SPOILER ALERT: Do not read if you have not yet watched “Number Two,” the ninth episode of the second season of “This Is Us.”
Kate Pearson (Chrissy Metz) still hasn’t fully processed her grief or the guilt she feels after her father, Jack (Milo Ventimiglia), died decades ago. But now the “glue” that holds the Big Three together on NBC family drama “This Is Us” is trying to process the grief and guilt she feels after having a miscarriage.
“There’s so much shame around miscarriage, and she was so afraid of it happening that she didn’t want to tell anybody that she was right. And she didn’t want to disappoint anybody,” Metz tells Variety.
In “Number Two,” the middle episode in a trilogy where each is centered on one individual member of the Big Three, Kate tried to just move on with her life as if nothing happened in the immediate aftermath of the loss. Less than a day later, she went to her singing gig, and though she tried to call her twin Kevin (Justin Hartley), when he didn’t pick up, she didn’t push things.
But Kate couldn’t pretend nothing was wrong for long. “When she sees that little adorable girl [at her gig] and she understands that she’s not going to have that — at least not for the time being — it all just hits her at once,” Metz says.
In the wake of Kate’s big episode, Metz talks with Variety about how grieving for her lost child compares to grieving for her father, bonding with her mother, and what Kate’s focus will be from here.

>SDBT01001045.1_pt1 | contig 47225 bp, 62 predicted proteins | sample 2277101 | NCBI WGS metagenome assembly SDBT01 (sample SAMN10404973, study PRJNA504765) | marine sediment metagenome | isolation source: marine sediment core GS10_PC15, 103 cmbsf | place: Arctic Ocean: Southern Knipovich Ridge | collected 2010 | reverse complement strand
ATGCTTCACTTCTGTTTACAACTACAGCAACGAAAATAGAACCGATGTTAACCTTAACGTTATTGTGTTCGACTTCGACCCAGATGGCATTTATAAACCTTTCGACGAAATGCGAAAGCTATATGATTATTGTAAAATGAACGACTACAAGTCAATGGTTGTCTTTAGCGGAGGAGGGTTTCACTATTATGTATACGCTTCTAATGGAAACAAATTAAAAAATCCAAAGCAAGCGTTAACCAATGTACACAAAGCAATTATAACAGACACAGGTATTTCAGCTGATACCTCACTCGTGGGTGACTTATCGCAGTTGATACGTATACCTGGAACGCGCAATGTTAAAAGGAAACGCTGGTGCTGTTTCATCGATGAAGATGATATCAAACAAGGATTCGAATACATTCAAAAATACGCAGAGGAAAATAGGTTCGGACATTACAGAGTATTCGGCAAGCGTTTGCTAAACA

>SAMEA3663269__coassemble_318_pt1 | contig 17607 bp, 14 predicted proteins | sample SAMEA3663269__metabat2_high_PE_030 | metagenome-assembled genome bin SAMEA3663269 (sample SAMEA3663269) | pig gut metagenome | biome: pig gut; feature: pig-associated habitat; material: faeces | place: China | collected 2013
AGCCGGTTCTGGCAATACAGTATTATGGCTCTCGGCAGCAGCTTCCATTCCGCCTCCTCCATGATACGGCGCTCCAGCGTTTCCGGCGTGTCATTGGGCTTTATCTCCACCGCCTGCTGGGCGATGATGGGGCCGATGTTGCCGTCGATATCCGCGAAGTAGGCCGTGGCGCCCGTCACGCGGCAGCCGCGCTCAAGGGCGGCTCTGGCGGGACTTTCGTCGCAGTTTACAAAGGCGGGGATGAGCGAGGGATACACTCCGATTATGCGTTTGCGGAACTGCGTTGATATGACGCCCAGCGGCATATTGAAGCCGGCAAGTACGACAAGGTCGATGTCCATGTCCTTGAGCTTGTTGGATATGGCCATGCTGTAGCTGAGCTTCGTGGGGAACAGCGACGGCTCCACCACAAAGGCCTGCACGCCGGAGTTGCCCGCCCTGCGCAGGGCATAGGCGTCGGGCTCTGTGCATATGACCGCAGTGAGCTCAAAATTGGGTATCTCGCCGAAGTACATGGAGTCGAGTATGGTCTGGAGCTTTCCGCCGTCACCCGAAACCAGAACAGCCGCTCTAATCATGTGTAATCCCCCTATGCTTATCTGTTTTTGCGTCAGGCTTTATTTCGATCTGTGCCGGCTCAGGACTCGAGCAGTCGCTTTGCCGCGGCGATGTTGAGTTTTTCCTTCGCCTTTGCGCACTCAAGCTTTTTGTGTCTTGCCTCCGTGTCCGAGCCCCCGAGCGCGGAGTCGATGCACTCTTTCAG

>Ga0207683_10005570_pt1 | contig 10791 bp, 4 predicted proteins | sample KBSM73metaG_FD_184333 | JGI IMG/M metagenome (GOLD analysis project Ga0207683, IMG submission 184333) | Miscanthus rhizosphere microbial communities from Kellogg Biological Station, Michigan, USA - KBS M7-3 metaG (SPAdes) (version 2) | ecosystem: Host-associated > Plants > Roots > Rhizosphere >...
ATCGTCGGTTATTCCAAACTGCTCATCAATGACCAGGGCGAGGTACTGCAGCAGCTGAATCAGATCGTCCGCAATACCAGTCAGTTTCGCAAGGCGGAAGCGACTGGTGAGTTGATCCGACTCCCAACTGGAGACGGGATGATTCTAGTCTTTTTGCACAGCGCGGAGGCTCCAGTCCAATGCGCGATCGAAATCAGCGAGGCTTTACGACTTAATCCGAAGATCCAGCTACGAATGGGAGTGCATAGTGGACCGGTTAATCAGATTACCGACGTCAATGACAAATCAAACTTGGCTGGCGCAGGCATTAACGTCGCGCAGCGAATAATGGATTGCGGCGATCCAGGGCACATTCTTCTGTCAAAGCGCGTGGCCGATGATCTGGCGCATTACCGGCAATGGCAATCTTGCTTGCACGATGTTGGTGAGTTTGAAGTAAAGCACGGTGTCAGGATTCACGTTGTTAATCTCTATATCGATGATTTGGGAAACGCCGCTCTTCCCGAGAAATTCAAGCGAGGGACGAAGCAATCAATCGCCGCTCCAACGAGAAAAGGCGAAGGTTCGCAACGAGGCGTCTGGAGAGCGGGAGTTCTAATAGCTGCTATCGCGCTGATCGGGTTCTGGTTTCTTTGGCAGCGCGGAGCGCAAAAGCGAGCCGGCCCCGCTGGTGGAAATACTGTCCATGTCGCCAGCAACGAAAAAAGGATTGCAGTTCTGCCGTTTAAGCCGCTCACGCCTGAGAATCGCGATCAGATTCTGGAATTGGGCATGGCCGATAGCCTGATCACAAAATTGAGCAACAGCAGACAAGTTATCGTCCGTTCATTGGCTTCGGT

How do you the loss of a child compares to the loss of a father for Kate?
I think when you’re a teenager and your father passes away and you feel responsible for it, most teenagers — most people — don’t even know how to process that kind of devastation, but it manifests in a different way for the teenage Kate. I believe that was the start of Kate not wanting to talk about her feelings and putting everybody else first and being the girl in the shadows, self-soothing with food. Similarities, but different in that she really turned to food and to that self-loathing.
Do you think that self-loathing started with her father’s death or was it re-triggered after years of being “Number Two” in the family?
Oh sure, everybody sort of bet on [Kevin], and he was walking first and he’s a tough guy, the Alpha male, and then there’s Kate, and she’s sort of always behind. What we found out was she didn’t walk as quickly as Kevin did, and she was always in the shadows, always trying to catch up. And then there’s Randall, who’s not biologically related but a rockstar in his own way. I have an older sister, and there was a lot of pressure, and I always joke that “I’m the middle child and that’s why I’m an actress — because I never got the attention!” And we have another sister who cannot do any wrong. So I can totally relate to all of those dynamics, and I think a lot of people can, because while my philosophy is that we’re all given what we’re supposed to have, and we learn all of the lessons we need to learn in whatever order we are in the family or fill in the blank, this is a great way of telling different stories from different perspectives.
How did you and Chris Sullivan develop the dynamic between Kate and Toby’s varied responses to their shared loss?